ounded, who deserves special mention. John. T. Beale, a member of Captain E. L. Moore's company, from this place, has been faithfully serving his country ever since the beginning of the war, and had returned the evening before on a visit to his home for the purpose of recruiting his health; but hearing of the movement contemplated, he unhesitatingly offered his services, and was, by one of those mysterious acts of Providence, cut down in the midst of his usefulness. We sincerely trust that his wound will not prove fatal. Too much praise cannot be bestowed upon our officers and men, and in the name of the ladies I return them thanks for the noble manner in which they have sustained the honor of the service, and for the energy and determination they have shown in our defence. The fate of Harper's Ferry is sealed, and before many days it will be a heap of smouldering ruins, and there will be very few in this county who will not rejoice over its destruction. A Jefferson Lady.
Ossawattomic Brown (search for this): article 2
The fight at Harper's Ferry.[Correspondence of the Richmond Dispatch.] Charlestown, Jefferson Co., Va., October 19th, 1861. The anniversary of the attack on Harper's Ferry, by old Ossawattomic Brown, which may be said to be the beginning of this terrible war, in which we are now engaged, was celebrated on Tuesday last (the 16th) by a very spirited fight, between Col. Ash by and those under his command, numbering about 500, and a body of Federalists, supposed to be 1,000 strong. As I told you in a former letter, the enemy had taken possession of a hill two miles this side of the Ferry, upon which they had erected fortifications. Col. Ash by having received information, through a courier, that a considerable force, with several pieces of cannon, would march from Leesburg and take possession of the Loudoun heights, in order to assist him in driving the enemy from their stronghold, made preparations to commence the attack on this side of the town. These intentions becoming ge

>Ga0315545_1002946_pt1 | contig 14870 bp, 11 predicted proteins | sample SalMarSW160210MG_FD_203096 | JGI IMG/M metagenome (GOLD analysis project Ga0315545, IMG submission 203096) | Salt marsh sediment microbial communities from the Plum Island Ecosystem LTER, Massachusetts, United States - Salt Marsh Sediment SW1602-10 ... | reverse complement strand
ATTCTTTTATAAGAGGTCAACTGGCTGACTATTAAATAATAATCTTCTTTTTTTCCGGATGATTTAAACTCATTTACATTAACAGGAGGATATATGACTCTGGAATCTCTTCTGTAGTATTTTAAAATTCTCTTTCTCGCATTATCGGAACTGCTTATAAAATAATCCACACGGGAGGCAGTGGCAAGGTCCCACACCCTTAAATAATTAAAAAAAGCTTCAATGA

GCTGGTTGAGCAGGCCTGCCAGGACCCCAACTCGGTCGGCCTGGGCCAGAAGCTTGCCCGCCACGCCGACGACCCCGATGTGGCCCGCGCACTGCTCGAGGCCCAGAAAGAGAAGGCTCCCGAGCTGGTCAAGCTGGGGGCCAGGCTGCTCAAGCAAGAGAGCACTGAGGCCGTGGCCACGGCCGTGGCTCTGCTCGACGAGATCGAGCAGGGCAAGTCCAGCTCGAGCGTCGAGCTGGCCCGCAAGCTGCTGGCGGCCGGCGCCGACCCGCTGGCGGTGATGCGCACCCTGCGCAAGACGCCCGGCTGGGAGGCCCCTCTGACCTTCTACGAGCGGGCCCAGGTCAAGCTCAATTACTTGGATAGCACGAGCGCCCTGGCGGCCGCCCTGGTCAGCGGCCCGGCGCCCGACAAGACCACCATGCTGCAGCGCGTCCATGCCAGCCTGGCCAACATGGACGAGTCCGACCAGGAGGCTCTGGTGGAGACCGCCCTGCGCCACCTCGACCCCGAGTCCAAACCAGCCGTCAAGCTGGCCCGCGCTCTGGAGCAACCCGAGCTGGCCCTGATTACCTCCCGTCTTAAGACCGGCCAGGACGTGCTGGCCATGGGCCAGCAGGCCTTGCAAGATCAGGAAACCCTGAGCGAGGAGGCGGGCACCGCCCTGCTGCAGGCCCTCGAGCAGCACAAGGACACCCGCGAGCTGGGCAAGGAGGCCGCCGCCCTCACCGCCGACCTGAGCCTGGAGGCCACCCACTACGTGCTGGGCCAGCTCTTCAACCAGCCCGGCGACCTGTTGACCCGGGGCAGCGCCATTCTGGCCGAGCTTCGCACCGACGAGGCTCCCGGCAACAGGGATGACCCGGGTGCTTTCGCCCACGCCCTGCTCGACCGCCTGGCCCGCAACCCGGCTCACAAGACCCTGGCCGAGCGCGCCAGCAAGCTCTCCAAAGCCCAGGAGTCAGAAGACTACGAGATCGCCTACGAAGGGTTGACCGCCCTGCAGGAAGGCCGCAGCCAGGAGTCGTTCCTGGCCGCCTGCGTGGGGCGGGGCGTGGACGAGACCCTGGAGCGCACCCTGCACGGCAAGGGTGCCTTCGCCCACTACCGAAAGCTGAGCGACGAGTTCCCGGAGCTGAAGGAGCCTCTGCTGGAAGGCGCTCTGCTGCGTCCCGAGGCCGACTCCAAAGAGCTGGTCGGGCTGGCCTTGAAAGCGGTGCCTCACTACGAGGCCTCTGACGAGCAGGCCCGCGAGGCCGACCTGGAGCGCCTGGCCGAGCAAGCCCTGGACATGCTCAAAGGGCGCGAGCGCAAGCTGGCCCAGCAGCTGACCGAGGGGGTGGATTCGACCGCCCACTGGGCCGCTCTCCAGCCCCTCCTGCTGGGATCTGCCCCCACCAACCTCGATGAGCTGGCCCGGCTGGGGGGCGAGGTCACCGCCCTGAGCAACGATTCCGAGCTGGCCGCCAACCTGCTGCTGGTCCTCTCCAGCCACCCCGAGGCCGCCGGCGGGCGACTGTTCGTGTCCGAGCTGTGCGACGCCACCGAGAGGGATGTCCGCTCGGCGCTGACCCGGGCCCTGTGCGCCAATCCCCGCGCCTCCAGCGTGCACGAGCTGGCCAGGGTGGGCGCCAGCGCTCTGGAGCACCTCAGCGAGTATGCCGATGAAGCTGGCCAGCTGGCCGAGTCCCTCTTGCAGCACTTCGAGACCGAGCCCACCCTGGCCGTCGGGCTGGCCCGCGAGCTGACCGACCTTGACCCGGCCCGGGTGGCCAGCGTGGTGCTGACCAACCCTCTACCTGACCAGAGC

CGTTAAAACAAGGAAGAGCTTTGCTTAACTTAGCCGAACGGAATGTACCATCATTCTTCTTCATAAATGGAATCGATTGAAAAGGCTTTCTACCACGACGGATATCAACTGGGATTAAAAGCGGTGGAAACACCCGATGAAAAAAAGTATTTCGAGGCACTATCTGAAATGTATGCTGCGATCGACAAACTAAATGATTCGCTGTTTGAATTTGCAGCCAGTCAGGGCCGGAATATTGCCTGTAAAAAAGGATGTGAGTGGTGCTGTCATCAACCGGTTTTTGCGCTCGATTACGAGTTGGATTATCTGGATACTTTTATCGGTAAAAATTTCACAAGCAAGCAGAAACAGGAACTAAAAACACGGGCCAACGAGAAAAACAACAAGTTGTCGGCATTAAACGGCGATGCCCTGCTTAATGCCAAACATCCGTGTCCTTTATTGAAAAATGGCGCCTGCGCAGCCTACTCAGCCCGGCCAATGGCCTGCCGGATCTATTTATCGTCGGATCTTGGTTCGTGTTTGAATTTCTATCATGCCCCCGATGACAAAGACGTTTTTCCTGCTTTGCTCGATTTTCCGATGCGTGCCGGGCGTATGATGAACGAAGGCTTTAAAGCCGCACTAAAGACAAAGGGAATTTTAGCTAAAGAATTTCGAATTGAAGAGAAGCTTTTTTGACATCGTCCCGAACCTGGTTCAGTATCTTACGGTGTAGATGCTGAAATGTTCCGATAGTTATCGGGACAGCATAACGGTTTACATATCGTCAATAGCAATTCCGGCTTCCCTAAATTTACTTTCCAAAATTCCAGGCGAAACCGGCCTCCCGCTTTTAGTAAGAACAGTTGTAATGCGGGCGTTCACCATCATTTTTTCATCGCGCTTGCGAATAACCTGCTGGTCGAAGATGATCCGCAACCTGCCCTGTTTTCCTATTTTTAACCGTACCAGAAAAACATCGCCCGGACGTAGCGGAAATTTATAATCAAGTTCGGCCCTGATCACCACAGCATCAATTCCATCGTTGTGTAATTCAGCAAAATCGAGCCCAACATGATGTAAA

Green North (search for this): article 2
ve the facts as I heard them from others; and as each gave a different version of the affair, it was with difficulty that I was enabled to get as near the truth as I think I have done. We had one man killed and nine wounded All of the latter, including one Yankee, were brought to this place, where they are being kindly cared for, and every effort made to alleviate their sufferings. The loss of the Federalists it is impossible to estimate accurately, but we hear it was heavy. The Rev. Green North is a prisoner in the hands of the enemy. His non-appearance on the evening of the fight and the return of his horse badly wounded, caused his friends great anxiety, and early the following morning a flag of truce was sent over the river, when it was ascertained that he was a prisoner, but unhurt. He is a true-hearted Southerner and will not conceal his sentiments even to procure his release; but I hope that after examining his case, and finding him a non-combatant, they will have th